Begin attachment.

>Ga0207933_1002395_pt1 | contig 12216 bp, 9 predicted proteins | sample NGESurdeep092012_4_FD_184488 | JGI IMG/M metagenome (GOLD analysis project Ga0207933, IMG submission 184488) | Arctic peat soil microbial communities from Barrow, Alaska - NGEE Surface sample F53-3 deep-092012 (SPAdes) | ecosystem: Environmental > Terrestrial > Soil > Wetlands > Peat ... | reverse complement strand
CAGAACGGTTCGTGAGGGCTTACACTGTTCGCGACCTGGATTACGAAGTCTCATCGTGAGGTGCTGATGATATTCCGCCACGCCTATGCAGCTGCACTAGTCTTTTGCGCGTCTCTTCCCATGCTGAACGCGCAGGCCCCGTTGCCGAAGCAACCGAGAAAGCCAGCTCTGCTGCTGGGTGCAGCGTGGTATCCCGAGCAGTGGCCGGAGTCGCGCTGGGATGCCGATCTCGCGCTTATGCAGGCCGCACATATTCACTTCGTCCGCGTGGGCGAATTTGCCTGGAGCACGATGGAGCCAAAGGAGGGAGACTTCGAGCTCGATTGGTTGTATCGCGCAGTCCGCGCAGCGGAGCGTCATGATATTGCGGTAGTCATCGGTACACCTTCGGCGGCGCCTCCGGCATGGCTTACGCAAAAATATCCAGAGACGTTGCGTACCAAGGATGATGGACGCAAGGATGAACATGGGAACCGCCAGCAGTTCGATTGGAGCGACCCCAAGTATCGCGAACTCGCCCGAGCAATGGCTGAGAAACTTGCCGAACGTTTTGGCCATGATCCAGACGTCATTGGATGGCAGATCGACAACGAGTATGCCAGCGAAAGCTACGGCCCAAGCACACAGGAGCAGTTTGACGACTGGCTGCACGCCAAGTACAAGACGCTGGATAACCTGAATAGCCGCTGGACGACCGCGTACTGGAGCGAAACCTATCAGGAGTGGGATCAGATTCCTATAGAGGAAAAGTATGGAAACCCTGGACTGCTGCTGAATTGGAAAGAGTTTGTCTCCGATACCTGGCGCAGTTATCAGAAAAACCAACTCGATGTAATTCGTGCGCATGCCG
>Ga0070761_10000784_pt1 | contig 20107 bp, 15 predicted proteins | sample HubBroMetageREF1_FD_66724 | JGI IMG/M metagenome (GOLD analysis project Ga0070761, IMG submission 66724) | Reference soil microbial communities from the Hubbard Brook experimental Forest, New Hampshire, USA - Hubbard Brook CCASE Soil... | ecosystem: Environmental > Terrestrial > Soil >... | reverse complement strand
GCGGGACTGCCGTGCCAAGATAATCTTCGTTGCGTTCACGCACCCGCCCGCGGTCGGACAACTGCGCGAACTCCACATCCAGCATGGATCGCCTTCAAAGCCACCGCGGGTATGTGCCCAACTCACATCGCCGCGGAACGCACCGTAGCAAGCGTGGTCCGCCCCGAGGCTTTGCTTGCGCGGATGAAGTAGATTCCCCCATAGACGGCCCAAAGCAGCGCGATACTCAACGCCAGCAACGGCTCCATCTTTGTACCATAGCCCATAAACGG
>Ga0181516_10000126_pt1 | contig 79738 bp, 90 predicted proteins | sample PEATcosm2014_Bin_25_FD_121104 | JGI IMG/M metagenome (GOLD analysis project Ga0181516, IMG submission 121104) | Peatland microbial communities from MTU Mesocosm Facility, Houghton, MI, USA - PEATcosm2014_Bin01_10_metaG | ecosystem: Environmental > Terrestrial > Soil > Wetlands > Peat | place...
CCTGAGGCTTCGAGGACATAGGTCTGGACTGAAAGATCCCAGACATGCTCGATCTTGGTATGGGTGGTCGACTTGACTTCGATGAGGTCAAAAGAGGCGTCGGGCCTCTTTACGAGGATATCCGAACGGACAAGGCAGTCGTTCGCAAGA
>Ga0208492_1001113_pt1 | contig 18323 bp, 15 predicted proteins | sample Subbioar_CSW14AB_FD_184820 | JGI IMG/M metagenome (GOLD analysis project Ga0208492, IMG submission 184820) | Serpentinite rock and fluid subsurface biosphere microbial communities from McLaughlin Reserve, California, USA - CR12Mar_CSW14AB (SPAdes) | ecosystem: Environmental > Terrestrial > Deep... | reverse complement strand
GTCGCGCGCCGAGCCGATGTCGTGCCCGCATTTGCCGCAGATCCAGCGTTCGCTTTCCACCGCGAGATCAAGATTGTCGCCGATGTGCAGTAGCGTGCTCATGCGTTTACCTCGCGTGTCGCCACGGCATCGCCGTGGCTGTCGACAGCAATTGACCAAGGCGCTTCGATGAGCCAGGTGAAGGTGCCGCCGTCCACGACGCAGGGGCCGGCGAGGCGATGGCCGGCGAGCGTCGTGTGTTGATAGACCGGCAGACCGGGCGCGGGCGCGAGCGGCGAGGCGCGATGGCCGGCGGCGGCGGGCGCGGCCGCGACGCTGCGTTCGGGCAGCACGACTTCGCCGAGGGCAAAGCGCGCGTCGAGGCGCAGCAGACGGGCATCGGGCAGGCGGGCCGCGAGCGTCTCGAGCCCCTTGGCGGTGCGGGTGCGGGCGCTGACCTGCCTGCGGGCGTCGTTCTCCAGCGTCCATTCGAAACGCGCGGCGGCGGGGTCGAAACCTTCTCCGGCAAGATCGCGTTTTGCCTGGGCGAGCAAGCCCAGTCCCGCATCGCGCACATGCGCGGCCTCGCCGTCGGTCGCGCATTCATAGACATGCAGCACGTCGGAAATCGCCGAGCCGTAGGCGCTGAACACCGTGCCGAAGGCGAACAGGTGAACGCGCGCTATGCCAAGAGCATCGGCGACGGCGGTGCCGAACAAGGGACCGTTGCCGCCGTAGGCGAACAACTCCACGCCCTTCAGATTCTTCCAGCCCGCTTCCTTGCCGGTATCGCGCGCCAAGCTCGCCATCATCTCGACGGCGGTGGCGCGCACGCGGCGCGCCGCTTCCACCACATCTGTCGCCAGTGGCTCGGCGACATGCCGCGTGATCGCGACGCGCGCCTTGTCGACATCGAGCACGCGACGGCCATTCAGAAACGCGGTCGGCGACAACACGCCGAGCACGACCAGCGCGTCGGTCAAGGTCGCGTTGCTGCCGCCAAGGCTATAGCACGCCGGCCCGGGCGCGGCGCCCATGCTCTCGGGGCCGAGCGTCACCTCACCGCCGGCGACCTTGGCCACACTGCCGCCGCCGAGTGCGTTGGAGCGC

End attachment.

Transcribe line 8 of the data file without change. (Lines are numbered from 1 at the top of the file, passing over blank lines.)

GTCGCGCGCCGAGCCGATGTCGTGCCCGCATTTGCCGCAGATCCAGCGTTCGCTTTCCACCGCGAGATCAAGATTGTCGCCGATGTGCAGTAGCGTGCTCATGCGTTTACCTCGCGTGTCGCCACGGCATCGCCGTGGCTGTCGACAGCAATTGACCAAGGCGCTTCGATGAGCCAGGTGAAGGTGCCGCCGTCCACGACGCAGGGGCCGGCGAGGCGATGGCCGGCGAGCGTCGTGTGTTGATAGACCGGCAGACCGGGCGCGGGCGCGAGCGGCGAGGCGCGATGGCCGGCGGCGGCGGGCGCGGCCGCGACGCTGCGTTCGGGCAGCACGACTTCGCCGAGGGCAAAGCGCGCGTCGAGGCGCAGCAGACGGGCATCGGGCAGGCGGGCCGCGAGCGTCTCGAGCCCCTTGGCGGTGCGGGTGCGGGCGCTGACCTGCCTGCGGGCGTCGTTCTCCAGCGTCCATTCGAAACGCGCGGCGGCGGGGTCGAAACCTTCTCCGGCAAGATCGCGTTTTGCCTGGGCGAGCAAGCCCAGTCCCGCATCGCGCACATGCGCGGCCTCGCCGTCGGTCGCGCATTCATAGACATGCAGCACGTCGGAAATCGCCGAGCCGTAGGCGCTGAACACCGTGCCGAAGGCGAACAGGTGAACGCGCGCTATGCCAAGAGCATCGGCGACGGCGGTGCCGAACAAGGGACCGTTGCCGCCGTAGGCGAACAACTCCACGCCCTTCAGATTCTTCCAGCCCGCTTCCTTGCCGGTATCGCGCGCCAAGCTCGCCATCATCTCGACGGCGGTGGCGCGCACGCGGCGCGCCGCTTCCACCACATCTGTCGCCAGTGGCTCGGCGACATGCCGCGTGATCGCGACGCGCGCCTTGTCGACATCGAGCACGCGACGGCCATTCAGAAACGCGGTCGGCGACAACACGCCGAGCACGACCAGCGCGTCGGTCAAGGTCGCGTTGCTGCCGCCAAGGCTATAGCACGCCGGCCCGGGCGCGGCGCCCATGCTCTCGGGGCCGAGCGTCACCTCACCGCCGGCGACCTTGGCCACACTGCCGCCGCCGAGTGCGTTGGAGCGC